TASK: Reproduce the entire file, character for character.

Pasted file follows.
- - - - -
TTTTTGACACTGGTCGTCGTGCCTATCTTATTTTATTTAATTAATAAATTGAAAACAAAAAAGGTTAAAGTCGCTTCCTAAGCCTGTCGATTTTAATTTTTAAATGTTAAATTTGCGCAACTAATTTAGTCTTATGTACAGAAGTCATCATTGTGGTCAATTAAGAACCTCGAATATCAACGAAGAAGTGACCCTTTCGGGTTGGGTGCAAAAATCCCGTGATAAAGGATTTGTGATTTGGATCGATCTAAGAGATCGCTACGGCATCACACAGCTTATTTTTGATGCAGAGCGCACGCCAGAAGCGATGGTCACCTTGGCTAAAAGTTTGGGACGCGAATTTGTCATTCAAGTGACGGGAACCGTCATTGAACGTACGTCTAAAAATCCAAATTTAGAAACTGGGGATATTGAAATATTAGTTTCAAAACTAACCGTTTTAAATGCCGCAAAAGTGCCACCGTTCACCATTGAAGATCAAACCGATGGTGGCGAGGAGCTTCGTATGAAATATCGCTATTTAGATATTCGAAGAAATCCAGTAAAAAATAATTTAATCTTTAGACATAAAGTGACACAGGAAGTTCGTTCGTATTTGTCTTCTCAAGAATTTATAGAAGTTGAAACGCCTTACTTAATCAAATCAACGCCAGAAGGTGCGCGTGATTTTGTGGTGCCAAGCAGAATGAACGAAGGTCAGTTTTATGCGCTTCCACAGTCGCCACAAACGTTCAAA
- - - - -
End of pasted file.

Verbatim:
TTTTTGACACTGGTCGTCGTGCCTATCTTATTTTATTTAATTAATAAATTGAAAACAAAAAAGGTTAAAGTCGCTTCCTAAGCCTGTCGATTTTAATTTTTAAATGTTAAATTTGCGCAACTAATTTAGTCTTATGTACAGAAGTCATCATTGTGGTCAATTAAGAACCTCGAATATCAACGAAGAAGTGACCCTTTCGGGTTGGGTGCAAAAATCCCGTGATAAAGGATTTGTGATTTGGATCGATCTAAGAGATCGCTACGGCATCACACAGCTTATTTTTGATGCAGAGCGCACGCCAGAAGCGATGGTCACCTTGGCTAAAAGTTTGGGACGCGAATTTGTCATTCAAGTGACGGGAACCGTCATTGAACGTACGTCTAAAAATCCAAATTTAGAAACTGGGGATATTGAAATATTAGTTTCAAAACTAACCGTTTTAAATGCCGCAAAAGTGCCACCGTTCACCATTGAAGATCAAACCGATGGTGGCGAGGAGCTTCGTATGAAATATCGCTATTTAGATATTCGAAGAAATCCAGTAAAAAATAATTTAATCTTTAGACATAAAGTGACACAGGAAGTTCGTTCGTATTTGTCTTCTCAAGAATTTATAGAAGTTGAAACGCCTTACTTAATCAAATCAACGCCAGAAGGTGCGCGTGATTTTGTGGTGCCAAGCAGAATGAACGAAGGTCAGTTTTATGCGCTTCCACAGTCGCCACAAACGTTCAAA